Concordia University’s Jurist-in-residence, Morton S. Minc invites you to a conversation with The Honorable Scott Hughes, Senior Chief Judge, Court of Quebec. Chief Justice Hughes will discuss virtual justice including: • What has been put in place? • What will remain? • What should guide the Courts in the future?
Professors Ceren Belge, Daniel Salée and Sam Rowan, and Tanya Volpe-Standing, graduate program assistant, introduce you to grad school.
Virtual lecture series ATMOSPHERES, featuring Şifâ Doğuştan, Loup Rivière and Stella Faelli (dance for plants).
Susanne Soederberg will explore how historical and geographical configurations of monetized power, including landlords, employers and inter-scalar state practices, have served to reproduce rental housing insecurity and silence its gendered, class and racialized underpinnings.
Keynote speeches and collaborative workshops, where participants will learn about and share their insights on barriers in career or educational paths, as well as how to overcome these barriers.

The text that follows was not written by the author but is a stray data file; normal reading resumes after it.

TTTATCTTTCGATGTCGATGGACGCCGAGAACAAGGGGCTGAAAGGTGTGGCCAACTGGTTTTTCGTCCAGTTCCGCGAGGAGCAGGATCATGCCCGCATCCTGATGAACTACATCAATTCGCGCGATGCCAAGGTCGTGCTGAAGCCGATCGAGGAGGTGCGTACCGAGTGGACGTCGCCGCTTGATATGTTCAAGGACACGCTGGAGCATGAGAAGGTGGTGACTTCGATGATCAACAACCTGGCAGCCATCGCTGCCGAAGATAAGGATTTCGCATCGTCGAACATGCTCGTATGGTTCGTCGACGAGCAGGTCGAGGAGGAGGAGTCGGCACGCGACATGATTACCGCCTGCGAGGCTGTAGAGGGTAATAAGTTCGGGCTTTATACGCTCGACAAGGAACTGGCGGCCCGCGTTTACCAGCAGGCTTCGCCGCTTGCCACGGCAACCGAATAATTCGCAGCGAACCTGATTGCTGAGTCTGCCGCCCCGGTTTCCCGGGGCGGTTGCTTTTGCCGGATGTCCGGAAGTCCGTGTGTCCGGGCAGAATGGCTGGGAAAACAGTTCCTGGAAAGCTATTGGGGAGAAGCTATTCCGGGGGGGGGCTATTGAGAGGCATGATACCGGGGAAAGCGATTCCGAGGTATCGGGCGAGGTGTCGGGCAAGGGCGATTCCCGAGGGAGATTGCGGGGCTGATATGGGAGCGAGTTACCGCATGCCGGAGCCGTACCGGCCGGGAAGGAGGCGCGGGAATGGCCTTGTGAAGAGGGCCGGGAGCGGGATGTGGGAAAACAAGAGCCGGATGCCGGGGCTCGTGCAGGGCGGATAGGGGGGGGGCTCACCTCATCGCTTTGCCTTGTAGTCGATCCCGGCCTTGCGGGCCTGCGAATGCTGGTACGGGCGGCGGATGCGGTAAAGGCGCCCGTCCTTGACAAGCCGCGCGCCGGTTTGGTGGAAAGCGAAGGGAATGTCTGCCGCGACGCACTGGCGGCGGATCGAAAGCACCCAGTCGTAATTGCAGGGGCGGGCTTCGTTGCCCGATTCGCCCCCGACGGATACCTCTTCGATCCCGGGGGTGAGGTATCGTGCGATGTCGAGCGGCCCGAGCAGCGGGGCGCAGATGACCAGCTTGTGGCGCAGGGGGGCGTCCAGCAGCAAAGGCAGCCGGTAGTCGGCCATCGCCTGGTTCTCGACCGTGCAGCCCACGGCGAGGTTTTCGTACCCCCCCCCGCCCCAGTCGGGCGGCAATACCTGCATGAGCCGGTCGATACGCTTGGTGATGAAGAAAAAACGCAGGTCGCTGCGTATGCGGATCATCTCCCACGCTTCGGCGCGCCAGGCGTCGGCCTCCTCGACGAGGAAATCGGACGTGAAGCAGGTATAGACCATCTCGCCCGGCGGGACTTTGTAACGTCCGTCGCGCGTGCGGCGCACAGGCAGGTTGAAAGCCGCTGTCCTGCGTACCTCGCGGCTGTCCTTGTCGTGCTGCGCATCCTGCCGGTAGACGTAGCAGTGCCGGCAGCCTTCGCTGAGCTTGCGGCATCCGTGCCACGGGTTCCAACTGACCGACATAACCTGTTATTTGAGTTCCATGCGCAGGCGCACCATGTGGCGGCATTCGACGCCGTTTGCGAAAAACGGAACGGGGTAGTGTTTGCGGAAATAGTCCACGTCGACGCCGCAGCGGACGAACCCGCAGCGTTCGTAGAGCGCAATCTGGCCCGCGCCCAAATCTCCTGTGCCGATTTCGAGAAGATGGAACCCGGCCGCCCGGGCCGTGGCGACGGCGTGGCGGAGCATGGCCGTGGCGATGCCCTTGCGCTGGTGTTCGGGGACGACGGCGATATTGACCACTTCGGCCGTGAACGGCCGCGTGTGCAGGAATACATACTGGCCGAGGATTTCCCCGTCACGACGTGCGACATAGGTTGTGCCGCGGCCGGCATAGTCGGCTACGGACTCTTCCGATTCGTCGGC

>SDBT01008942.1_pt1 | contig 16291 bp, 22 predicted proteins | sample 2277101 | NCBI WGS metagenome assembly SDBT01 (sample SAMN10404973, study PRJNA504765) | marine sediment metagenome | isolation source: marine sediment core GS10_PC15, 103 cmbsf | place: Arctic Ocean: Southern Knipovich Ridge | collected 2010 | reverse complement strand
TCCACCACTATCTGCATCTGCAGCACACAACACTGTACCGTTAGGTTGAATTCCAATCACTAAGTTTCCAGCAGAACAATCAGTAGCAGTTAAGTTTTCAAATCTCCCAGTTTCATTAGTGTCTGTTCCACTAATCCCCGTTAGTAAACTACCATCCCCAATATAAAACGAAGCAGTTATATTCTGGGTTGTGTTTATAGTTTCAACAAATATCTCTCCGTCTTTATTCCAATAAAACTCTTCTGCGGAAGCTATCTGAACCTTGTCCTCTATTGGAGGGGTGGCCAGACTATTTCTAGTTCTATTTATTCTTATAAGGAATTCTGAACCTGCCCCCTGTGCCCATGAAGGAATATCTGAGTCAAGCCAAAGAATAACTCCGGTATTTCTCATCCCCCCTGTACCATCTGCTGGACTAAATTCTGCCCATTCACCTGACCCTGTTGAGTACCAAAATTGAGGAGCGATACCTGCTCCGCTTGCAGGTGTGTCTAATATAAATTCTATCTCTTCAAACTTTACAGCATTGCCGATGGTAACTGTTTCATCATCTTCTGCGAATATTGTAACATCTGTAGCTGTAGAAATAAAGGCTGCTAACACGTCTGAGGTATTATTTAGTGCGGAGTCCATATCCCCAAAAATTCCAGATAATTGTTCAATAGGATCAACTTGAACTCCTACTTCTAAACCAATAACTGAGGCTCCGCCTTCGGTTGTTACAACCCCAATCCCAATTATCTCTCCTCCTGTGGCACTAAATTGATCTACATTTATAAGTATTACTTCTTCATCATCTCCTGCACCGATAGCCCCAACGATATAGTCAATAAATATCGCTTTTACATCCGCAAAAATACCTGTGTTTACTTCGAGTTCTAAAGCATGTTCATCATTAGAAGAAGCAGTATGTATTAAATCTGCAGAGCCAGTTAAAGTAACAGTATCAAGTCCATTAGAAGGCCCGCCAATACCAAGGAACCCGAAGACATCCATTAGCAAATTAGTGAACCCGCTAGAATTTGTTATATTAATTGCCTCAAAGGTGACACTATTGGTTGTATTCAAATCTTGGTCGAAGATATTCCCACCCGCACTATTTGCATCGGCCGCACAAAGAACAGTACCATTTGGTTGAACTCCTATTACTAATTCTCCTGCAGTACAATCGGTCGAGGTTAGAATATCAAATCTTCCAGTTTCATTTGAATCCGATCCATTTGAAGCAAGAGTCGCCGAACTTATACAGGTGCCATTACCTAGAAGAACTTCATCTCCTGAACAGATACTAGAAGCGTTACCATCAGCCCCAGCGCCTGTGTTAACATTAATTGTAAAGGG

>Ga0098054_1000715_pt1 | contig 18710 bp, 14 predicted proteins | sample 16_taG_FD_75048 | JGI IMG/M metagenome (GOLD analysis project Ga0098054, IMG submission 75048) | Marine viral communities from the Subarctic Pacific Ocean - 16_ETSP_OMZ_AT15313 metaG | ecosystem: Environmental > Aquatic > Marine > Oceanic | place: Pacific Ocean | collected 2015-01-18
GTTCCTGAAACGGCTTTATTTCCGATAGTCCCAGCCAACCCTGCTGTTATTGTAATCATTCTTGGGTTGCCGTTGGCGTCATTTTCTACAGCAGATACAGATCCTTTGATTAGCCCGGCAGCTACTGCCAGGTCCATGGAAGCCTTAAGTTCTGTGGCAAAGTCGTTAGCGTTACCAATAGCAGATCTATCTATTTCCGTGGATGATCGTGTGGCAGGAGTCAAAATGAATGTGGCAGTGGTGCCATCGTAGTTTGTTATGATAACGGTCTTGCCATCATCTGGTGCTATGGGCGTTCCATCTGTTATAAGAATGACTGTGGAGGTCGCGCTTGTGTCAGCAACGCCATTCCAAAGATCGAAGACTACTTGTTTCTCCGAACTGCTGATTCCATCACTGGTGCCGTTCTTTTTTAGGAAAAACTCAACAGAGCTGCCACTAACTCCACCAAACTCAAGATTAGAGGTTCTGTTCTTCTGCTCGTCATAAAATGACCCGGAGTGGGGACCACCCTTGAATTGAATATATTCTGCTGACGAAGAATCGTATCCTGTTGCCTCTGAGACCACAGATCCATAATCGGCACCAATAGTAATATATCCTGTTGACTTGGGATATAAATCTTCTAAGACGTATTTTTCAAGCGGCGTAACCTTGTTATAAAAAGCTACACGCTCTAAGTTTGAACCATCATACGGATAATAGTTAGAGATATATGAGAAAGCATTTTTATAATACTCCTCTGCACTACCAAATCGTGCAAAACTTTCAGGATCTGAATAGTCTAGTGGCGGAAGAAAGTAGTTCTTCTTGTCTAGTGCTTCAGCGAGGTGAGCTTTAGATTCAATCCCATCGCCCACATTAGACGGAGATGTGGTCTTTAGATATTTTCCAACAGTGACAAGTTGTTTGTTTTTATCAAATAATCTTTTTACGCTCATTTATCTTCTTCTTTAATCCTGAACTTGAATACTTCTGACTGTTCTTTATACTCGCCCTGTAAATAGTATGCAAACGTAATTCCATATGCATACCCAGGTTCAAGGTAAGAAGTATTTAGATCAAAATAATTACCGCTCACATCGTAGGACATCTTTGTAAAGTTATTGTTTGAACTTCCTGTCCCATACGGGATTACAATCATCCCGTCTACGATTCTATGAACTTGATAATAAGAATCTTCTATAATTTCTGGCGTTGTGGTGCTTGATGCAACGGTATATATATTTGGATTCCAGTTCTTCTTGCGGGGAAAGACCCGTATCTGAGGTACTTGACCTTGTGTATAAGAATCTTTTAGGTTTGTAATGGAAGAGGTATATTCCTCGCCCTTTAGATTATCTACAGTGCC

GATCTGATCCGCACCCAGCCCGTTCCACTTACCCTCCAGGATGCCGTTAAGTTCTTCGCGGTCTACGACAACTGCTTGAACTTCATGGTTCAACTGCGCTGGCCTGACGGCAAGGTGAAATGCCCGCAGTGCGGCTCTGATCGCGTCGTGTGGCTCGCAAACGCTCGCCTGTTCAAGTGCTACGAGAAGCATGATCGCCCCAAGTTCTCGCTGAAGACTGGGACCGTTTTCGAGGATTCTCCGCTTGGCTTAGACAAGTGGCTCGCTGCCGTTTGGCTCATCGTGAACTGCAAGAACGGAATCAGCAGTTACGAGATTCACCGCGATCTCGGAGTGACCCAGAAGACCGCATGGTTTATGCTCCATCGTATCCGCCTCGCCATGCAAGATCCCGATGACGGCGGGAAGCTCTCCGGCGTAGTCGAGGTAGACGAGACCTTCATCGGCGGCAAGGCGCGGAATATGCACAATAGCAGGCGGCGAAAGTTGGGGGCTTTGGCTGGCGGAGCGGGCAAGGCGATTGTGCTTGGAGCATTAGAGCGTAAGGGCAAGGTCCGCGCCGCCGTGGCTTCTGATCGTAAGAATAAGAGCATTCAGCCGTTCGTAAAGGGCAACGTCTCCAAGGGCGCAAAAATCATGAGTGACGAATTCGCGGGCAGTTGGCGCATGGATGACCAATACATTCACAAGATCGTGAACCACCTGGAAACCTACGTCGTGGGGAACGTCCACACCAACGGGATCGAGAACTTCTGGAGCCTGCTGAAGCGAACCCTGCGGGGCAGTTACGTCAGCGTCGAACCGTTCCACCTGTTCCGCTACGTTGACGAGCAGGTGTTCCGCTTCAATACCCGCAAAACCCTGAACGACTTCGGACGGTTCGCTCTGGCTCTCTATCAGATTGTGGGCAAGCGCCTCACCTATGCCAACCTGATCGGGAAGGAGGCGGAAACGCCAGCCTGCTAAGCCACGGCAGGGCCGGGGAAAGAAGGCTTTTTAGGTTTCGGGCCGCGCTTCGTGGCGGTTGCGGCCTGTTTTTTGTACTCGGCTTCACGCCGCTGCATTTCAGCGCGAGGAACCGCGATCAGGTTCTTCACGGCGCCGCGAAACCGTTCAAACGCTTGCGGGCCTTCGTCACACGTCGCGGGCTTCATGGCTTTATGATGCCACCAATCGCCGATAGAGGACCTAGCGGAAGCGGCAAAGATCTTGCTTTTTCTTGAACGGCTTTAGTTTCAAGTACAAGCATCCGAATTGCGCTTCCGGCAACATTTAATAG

The Forum for Youth Insights is a chance for youth aged 16 - 35* to convene to hear insights from industry experts in the sectors of health, vocational education, technology and the arts.
The Philosophy Department will host an information session for prospective philosophy students.
Join us as activist, educator and survivor Kalimah Johnson addresses the systemic barriers ingrained within mainstream sexual assault services by centering the needs of Black survivors.
For all political science students. You have questions, we have answers!
Virtual lecture series ATMOSPHERES, featuring Kari Norgaard (Sociology, University of Oregon, US).
The Azrieli Institute of Israel Studies is proud to present a seminar with Simeon Ehrlich. Archaeological excavation at Ashkelon in the '80s and '90s yielded a series of scandalous discoveries: a late Roman bathhouse filled with suggestive inscriptions and erotic lamps; the bones of 100 infants in the sewer beneath.